EPA petitioned to consider Superfund for Chapel Hill coal ash clean-up

Site of coal ash dump in Chapel Hill. Photo courtesy of the Center Biological Diversity.


By Michelle Cassell
Managing Editor 

The Town of Chapel Hill may have a new resource to dispose of its nemesis: coal ash. On October 18, the Center for Biological Diversity petitioned the U.S. Environmental Protection Agency (EPA) to determine if Chapel Hill’s coal ash dump at 838 Martin Luther King Blvd. could be cleaned up under the national Superfund program.

What petition?

However, this petition was a complete surprise to Chapel Hill Mayor Pam Hemminger, according to her aide Jeanne Brown, who told TLR on October 31, “The Mayor became aware of the petition because of your call. She cannot comment on the merits at this time.”

At the Town Council meeting on March 8, 2023, they authorized staff to develop a concept plan for the site and fund any current costs with general funds. The discovery of the coal ash on the property was made in 2013 and the town has been working to address the mix of coal ash and debris on this site (location of the Chapel Hill Police Department). The evaluation of the site by the state is currently in process.

“If the EPA grants this petition, it would disrupt Chapel Hill’s plan to leave most of the ash dump in place under the Brownfields program, because the EPA would take over and dictate what cleanup would be required,” said Perrin de Jong, Southeast Staff Attorney, Center for Biological Diversity. “That would disrupt North Carolina’s authority under the Brownfields program.”

A “brownfields site” is an abandoned, idled or underused property where the threat of environmental contamination has hindered its redevelopment. The Brownfields Program is the state’s effort to break this barrier to redeveloping these sites. The Brownfields Property Reuse Act of 1997 [NCGS 130A310.30 et seq.] sets forth DEQ’s authority to work with prospective developers to put these Brownfields sites back into use.

What is a Superfund?

The Superfund program was established by the U.S. Congress in 1980, administered by the EPA. It aims to clean up and remedy abandoned or uncontrolled hazardous waste sites in the United States, especially those threatening public health and the environment.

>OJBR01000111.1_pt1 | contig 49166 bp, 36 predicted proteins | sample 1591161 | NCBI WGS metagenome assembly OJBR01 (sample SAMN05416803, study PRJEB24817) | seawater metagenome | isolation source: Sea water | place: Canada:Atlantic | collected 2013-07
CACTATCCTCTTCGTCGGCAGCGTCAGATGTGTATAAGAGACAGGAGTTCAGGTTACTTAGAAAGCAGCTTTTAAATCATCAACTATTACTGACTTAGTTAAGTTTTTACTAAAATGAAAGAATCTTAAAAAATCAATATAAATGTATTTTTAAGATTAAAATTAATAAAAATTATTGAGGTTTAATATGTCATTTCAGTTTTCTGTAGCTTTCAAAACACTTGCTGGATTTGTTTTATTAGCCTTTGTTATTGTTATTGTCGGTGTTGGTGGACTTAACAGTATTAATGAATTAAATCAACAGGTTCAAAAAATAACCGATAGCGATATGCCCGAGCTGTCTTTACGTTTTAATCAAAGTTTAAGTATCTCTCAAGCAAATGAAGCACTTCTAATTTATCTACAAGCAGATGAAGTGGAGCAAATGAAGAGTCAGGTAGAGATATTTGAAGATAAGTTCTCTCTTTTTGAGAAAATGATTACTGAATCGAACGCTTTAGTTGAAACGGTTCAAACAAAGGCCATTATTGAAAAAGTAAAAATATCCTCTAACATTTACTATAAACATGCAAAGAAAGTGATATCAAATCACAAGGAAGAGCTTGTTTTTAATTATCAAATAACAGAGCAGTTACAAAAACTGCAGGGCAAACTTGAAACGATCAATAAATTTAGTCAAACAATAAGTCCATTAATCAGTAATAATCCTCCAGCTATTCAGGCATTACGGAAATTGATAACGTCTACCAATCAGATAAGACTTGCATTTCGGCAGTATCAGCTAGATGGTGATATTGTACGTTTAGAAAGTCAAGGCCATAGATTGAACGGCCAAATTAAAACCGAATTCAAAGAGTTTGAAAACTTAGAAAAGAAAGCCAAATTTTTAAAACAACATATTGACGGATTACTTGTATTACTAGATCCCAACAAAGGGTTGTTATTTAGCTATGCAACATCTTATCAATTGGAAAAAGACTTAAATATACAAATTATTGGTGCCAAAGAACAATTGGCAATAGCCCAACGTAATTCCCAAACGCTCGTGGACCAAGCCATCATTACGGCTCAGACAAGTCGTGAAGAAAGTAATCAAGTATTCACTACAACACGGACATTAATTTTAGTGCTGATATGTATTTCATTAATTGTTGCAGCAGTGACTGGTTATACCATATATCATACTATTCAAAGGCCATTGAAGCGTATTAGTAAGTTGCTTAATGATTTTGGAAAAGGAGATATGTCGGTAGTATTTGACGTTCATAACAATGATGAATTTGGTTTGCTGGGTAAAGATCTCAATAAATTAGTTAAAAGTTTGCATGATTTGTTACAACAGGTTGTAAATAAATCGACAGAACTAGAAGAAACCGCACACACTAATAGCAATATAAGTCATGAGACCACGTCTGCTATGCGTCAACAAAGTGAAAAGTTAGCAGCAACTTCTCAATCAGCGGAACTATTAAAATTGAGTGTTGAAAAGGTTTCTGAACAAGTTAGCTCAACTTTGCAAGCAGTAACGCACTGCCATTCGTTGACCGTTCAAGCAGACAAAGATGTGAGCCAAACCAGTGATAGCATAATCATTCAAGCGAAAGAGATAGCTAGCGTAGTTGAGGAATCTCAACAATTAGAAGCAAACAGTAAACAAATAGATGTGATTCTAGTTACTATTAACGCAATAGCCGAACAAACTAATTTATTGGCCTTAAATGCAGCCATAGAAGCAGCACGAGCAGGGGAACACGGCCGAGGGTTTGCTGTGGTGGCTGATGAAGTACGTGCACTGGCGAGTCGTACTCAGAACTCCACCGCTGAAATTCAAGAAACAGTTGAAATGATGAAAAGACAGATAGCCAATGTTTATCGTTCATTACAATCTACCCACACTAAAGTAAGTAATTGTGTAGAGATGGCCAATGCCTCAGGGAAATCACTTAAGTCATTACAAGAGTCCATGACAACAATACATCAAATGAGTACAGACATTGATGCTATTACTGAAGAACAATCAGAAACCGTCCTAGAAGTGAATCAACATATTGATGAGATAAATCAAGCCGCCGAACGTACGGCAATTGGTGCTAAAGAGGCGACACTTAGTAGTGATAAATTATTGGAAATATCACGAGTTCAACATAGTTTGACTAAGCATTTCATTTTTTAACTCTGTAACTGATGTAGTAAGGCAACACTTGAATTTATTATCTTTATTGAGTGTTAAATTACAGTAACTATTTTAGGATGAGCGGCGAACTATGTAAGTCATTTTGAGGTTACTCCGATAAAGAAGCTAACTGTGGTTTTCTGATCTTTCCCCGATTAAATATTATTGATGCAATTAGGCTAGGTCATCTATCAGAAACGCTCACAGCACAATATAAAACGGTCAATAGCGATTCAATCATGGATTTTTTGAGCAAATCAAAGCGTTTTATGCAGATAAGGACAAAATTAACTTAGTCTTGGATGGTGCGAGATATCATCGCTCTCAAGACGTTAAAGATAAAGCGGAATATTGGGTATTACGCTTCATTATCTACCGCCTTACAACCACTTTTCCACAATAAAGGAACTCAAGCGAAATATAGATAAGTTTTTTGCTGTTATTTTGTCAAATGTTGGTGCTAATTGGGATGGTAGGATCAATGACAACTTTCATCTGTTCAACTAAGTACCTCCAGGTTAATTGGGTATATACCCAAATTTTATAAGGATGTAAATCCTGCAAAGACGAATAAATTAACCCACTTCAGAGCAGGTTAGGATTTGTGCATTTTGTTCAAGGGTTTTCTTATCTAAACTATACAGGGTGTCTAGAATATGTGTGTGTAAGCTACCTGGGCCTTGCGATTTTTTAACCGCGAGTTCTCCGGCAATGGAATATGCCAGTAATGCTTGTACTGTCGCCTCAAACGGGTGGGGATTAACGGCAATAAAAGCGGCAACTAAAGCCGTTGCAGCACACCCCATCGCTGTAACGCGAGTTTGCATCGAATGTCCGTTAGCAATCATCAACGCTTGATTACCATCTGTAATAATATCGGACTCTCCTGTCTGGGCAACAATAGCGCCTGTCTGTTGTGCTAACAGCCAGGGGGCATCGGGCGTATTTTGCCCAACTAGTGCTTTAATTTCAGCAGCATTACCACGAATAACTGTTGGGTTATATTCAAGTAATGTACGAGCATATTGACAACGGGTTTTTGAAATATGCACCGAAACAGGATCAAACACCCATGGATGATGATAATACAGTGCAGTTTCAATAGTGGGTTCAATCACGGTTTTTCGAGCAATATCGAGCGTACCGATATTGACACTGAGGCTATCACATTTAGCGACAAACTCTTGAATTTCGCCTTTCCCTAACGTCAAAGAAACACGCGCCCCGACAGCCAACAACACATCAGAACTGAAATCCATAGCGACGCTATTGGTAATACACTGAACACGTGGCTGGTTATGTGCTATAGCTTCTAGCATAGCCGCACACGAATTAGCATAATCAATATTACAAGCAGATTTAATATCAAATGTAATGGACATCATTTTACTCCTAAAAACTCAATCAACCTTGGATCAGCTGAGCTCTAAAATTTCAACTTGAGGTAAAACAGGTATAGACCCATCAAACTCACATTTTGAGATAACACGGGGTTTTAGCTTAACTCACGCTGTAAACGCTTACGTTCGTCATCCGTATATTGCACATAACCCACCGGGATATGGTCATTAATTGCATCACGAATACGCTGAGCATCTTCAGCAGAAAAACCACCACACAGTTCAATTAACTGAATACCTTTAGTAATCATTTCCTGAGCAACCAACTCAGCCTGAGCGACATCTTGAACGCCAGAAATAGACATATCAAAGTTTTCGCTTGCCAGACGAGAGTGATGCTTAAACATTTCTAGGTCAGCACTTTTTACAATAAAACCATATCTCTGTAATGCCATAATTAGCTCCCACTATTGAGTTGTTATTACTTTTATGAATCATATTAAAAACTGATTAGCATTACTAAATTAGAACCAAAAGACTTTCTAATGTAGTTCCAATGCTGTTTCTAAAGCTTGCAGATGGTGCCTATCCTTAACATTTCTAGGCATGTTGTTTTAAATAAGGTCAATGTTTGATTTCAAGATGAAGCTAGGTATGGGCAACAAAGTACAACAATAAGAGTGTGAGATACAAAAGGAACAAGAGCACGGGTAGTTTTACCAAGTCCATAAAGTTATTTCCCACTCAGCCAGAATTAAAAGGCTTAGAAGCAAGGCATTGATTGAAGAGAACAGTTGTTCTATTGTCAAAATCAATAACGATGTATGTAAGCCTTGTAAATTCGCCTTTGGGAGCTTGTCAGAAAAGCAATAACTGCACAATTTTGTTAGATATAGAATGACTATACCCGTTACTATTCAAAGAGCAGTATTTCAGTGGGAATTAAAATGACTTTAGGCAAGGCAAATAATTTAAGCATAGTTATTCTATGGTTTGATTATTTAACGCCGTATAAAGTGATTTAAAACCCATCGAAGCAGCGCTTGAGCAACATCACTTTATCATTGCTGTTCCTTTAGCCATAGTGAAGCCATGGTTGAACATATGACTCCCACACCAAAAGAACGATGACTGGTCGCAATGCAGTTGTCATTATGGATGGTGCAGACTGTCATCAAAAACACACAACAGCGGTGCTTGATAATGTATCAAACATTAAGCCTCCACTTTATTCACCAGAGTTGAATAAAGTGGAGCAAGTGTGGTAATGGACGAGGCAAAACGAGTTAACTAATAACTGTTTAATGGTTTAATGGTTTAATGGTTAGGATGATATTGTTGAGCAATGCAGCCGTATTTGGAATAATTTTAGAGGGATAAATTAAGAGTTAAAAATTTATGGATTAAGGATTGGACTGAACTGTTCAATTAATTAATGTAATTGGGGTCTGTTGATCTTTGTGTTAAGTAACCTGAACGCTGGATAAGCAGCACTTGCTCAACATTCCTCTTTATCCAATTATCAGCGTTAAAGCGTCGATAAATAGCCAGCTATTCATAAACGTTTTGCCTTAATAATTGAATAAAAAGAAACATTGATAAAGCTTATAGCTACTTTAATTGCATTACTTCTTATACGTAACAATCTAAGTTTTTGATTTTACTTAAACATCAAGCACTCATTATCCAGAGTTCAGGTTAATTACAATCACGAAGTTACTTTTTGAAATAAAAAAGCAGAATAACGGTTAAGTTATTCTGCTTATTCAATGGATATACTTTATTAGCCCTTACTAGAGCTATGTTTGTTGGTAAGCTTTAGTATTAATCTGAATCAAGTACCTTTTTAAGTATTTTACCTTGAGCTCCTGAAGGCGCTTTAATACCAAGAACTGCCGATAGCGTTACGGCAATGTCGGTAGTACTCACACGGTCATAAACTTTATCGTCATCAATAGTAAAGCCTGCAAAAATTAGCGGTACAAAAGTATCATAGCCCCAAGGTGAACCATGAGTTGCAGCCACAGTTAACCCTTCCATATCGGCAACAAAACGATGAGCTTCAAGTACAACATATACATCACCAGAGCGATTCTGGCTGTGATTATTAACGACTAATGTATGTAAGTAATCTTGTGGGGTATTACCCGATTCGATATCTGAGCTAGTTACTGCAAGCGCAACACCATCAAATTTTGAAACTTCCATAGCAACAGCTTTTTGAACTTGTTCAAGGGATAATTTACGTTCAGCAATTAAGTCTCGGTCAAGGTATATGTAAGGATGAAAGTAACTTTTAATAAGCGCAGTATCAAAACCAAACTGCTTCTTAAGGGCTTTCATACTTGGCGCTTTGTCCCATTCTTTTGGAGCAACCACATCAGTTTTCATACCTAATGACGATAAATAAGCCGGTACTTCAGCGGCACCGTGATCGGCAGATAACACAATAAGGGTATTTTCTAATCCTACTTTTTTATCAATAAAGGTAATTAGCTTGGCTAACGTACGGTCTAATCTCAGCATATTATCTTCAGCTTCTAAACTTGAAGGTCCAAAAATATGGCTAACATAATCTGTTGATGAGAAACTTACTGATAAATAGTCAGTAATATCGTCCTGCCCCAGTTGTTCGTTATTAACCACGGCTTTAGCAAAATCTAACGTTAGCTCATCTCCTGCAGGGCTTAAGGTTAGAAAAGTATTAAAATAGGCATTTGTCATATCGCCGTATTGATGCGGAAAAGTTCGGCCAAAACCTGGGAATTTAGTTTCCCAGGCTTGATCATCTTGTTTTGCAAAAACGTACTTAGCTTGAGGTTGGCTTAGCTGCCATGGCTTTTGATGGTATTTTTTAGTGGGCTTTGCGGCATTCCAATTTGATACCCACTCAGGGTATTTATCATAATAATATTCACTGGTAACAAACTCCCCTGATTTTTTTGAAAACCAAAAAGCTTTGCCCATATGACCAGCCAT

The EPA can use the Superfund program to address sites where coal ash has been dumped, particularly if it poses a risk to human health and the environment. In North Carolina, the EPA has designated several sites as Superfund sites due to coal ash contamination, including the Allen Steam Station and the Roxboro Steam Electric Plant.

The purpose of the petition by the Center for Biological Diversity is to get the EPA’s help in conducting the full removal and cleanup of the coal ash dump. It would also stop the Town of Chapel Hill from proceeding with its Brownfields project.

Southeast Staff Attorney at the Center for Biological Diversity Perrin de Jong told TLR, “EPA has one year to complete its investigation, make a decision, and inform us of their decision about whether to add this site to the National Priorities List for Superfund.

“As to how it would work, there are many possibilities and models for EPA to use. Ultimately, the agency would lead the decision-making process for the appropriate disposal and remediation methods and how they would be achieved/financed/led. There are lots of variables in what course the agency could choose.”

TLR contacted Region 4 of the EPA for comment, but they have not yet responded to our request.

The contaminated property has been controversial ever since the town proposed razing the Chapel Hill Police Station on the 10-acre Bolin Creek Parkway site and building a new facility there.

“The scariest thing for people and wildlife is that the town is working toward demolishing the police department building and building a new facility there without fully removing the toxic coal ash and cleaning up the site,” said de Jong.

Coal ash is a byproduct of burning coal at power plants and can contain hazardous substances such as arsenic, lead and mercury. The coal ash in Chapel Hill comes from the University-Chapel Hill’s still coal-burning plant.

Until federal regulations required the UNC coal-fired power plant to install pollution controls, the ash carpeted the town, its residents – and its residents’ lungs – in invisible particles. In addition, hundreds of thousands of tons of leftover fly ash was dumped, along with other trash, at what is now 828 Martin Luther King Blvd., the home of the Chapel Hill Police Department, said de Jong.